Occasional changes in the weather, may make it necessary to adjust the grind several times per day.
The more humid the weather is, the slower the shot will be.
The humidity in the air may be hard to notice, since it can even be humid when it’s cold out. The additional moisture causes the coffee to pack tighter, and also holds the water in, causing it to take longer to run through the coffee. If the air is drier, it will cause the grinds to repel the water, and the shots will run through faster.
Picture watering a hanging plant that has been neglected. The soil is dry, so when you attempt to water it, the water sits on the top, and then flushes through quickly. That is how the water is going to react to your coffee if it’s environment is dry or if your grind has sat for too long and is dried out.
Now imagine you have a plant that you keep watered very well. When you water it, the water sits on the top, slowly seeps through, and eventually trickles out the bottom. This is how the water is going to react to your coffee if it’s environment is humid. The moisture in the air packs the coffee tighter together, and also holds the water in the grind longer, causing your shots to slow down.
Condition of Burrs
Sharp burrs shave or cut the coffee into even particle sizes. Imagine a sharp knife cutting something nicely. This is how we want our burrs to cut our coffee beans.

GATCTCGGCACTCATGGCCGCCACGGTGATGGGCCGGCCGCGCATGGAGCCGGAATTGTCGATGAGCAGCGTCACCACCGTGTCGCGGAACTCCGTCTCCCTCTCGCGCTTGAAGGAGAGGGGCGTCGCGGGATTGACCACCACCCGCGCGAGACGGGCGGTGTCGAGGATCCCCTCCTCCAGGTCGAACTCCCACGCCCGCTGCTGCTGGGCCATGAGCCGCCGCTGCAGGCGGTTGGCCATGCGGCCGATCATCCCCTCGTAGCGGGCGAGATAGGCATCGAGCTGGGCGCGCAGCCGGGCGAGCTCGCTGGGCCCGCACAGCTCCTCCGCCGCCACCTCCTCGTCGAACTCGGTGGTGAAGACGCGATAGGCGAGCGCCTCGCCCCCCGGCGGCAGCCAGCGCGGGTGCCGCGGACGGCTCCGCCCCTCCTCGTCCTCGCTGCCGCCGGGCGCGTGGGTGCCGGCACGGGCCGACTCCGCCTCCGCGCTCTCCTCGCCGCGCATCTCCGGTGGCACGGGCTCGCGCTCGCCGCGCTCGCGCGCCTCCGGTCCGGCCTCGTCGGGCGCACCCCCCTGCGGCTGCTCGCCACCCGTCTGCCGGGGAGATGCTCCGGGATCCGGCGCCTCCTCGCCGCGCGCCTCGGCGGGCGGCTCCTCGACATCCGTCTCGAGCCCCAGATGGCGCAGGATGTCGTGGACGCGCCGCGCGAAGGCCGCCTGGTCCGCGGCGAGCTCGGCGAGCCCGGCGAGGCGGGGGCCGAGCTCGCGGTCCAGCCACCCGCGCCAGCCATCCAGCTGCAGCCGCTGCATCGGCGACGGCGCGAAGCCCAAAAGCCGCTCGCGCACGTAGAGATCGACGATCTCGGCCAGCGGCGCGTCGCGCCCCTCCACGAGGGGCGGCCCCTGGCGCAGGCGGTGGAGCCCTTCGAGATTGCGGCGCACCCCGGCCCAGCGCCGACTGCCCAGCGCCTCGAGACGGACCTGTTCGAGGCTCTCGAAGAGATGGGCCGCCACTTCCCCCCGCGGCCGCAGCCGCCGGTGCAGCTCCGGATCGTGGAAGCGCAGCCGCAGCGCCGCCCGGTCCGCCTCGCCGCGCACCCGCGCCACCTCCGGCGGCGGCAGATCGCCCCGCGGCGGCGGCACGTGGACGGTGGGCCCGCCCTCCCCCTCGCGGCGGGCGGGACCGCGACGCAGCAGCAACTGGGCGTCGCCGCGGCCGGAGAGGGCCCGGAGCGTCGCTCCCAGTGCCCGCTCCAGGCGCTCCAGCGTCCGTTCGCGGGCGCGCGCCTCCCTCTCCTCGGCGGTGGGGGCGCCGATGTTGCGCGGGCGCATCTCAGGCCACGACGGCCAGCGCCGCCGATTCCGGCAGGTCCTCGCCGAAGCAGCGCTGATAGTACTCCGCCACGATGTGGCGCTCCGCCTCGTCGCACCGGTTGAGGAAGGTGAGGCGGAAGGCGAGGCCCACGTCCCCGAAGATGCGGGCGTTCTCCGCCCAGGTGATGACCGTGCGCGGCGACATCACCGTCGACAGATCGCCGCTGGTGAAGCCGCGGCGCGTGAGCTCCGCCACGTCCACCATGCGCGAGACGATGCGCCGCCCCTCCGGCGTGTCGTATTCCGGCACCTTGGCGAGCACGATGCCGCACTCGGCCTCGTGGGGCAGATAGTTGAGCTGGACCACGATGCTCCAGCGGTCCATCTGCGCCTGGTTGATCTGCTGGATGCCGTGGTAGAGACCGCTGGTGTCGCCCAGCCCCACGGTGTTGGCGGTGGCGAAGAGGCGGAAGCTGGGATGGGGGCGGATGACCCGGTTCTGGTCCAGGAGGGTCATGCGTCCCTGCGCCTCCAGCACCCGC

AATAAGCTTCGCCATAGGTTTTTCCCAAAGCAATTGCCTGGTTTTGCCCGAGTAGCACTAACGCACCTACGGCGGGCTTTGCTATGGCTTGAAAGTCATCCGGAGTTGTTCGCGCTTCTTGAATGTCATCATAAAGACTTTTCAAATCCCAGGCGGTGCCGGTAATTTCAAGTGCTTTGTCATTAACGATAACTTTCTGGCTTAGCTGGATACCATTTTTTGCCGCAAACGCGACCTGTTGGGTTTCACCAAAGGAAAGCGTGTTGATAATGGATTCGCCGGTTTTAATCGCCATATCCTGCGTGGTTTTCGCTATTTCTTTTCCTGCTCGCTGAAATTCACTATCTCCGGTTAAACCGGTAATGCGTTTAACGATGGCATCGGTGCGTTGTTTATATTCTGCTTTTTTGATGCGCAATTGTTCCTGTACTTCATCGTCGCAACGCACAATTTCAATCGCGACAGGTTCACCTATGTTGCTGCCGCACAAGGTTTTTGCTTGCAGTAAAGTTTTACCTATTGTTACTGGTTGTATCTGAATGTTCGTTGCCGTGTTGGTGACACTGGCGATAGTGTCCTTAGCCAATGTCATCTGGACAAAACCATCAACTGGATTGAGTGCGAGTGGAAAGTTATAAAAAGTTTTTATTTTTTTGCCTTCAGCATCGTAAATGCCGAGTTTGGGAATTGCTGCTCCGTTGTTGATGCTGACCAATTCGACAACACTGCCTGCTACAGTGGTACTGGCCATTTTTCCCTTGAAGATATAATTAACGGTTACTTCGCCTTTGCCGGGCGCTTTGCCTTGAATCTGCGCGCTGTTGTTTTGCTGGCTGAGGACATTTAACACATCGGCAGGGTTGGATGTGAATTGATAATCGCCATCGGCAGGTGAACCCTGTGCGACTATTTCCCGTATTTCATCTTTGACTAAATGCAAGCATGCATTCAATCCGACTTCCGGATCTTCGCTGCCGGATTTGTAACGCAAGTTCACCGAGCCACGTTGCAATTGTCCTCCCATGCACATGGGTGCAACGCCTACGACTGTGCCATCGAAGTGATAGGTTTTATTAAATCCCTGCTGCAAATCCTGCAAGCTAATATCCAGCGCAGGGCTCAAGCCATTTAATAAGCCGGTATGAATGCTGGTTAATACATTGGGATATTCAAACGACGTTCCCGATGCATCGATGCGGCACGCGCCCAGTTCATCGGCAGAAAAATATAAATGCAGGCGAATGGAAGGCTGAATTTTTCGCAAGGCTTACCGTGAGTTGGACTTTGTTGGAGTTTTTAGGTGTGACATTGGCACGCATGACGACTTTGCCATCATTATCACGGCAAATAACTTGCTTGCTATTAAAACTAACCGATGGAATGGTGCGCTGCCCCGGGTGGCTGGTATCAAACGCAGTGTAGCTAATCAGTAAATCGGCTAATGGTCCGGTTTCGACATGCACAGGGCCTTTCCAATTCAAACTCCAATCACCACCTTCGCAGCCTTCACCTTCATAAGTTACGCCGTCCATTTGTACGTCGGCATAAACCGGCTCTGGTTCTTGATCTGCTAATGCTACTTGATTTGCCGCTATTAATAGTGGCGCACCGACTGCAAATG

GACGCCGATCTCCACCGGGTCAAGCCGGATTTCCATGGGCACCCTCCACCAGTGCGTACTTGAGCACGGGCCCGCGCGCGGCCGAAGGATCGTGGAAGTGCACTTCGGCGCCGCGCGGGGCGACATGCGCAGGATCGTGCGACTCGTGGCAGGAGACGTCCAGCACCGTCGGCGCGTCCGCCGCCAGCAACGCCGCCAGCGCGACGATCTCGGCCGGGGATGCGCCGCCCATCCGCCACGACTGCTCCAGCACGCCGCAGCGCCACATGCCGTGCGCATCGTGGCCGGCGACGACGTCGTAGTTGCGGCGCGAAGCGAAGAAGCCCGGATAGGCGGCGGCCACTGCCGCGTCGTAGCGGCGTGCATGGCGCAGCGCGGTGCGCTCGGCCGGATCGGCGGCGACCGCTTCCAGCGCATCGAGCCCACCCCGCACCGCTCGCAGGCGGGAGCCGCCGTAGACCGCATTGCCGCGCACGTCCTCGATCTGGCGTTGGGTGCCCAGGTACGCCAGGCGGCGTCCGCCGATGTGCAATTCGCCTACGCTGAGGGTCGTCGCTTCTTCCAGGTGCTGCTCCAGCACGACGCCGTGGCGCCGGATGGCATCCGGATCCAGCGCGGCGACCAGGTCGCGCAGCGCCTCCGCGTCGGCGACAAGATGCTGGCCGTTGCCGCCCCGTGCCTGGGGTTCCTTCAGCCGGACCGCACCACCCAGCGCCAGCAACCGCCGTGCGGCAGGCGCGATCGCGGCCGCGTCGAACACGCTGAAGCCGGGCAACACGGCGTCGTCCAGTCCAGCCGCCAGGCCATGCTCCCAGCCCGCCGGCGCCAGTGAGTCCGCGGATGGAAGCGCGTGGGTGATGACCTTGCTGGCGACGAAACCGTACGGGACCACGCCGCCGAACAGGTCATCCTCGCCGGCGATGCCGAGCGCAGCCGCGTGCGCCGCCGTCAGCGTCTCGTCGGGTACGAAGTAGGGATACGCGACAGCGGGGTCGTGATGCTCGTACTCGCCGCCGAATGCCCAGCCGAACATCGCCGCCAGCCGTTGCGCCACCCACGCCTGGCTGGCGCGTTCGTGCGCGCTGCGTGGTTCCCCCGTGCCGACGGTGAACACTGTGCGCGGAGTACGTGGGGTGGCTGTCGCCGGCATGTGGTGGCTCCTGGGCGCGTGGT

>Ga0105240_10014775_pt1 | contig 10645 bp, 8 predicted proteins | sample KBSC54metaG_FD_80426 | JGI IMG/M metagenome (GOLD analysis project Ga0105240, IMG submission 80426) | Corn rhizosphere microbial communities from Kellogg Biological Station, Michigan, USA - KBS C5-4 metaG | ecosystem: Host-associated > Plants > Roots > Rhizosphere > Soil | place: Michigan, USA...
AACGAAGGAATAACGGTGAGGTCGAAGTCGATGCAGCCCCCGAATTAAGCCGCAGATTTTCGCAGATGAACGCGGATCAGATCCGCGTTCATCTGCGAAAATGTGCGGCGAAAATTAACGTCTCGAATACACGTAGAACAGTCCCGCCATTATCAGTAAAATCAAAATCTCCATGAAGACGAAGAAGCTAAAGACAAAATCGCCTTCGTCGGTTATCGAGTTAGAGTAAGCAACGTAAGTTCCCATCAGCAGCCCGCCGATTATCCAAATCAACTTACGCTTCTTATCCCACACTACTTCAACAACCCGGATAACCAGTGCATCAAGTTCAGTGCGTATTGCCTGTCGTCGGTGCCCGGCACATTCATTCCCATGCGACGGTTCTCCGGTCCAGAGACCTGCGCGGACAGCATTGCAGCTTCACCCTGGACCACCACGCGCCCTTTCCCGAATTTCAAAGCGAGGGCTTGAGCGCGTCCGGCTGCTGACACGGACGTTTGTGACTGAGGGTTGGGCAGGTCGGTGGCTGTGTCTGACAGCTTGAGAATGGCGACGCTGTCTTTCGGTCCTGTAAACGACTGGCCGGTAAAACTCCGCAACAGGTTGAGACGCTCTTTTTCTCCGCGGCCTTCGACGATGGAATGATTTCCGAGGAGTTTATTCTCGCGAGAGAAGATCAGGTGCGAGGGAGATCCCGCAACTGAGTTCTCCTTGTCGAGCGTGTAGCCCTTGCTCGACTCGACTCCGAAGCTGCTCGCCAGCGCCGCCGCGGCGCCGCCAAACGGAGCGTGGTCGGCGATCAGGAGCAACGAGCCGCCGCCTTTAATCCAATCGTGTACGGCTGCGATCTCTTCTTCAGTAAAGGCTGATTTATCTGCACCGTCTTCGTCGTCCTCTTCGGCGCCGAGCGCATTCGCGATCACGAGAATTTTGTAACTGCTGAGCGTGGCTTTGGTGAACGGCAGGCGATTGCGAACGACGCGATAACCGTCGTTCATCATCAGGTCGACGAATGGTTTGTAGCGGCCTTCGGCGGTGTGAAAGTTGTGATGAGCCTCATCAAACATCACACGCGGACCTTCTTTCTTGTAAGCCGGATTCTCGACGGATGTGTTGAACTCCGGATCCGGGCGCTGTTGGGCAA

Dull burrs smash or crush the coffee causing the coffee to taste burnt and bitter. If the burrs are smashing the coffee, this causes friction, the friction causes heat, and essentially begins the roasting process again, burning the coffee before you even begin pulling your shots. When the burrs smash the coffee, this also creates inconsistent particle sizes. Think of a bucket with both sand and gravel.
Some of the common signs that your burrs are dull and need to be changed are: muddy pucks, inconsistent extraction, difficulty dialing in the timing of your shots, and inconsistent flavor profiles from your shots.
Key Fact: It’s Important for you to know the type of burrs you are running in your grinder. There are three main types: stainless steel, ceramic, or titanium. Stainless steel burrs should be changed every 500 – 600lbs of coffee that are run through the grinder. If you have ceramic burrs, they may last up to four times longer, which would equal 2,000 – 2,400lbs of ground coffee. We use titanium burrs, that may last up to seven times longer, which is equal 3,500 – 4,000lbs of ground coffee.
The Human Factor
The most common error that baristas make happens during the tamping process. The purpose of the tamp is to evenly distribute the appropriate dose of coffee in the basket of the portafilter, as well as to uniformly compress the grinds into a “puck”. When the tamp is uneven, inconsistent, or becomes disturbed it greatly affects the final outcome of the espresso, often leading to under, over, or uneven extraction of the coffee.
- Dose: 14-16 grams
- Distribution: evenly distribute the grinds into the portafilter
- Tamp: even, consistent, and undisturbed (one and done)
- Pour/Extraction:2 oz of finished espresso with a cap of crema (1 oz) within 24 seconds (22-26 seconds) water to coffee contact time – the time begins as soon as the water starts
Things To Consider:
- Keep the portafilters in the grouphead to maintain a consistent temperature
- Pre-grinding can cause great waste. Grind as you go.
- Coffee storage. Coffee should be stored in an airtight container at room temperature away from direct sunlight.
- Roast date. Has the coffee had time to off gas but still within its shelf life.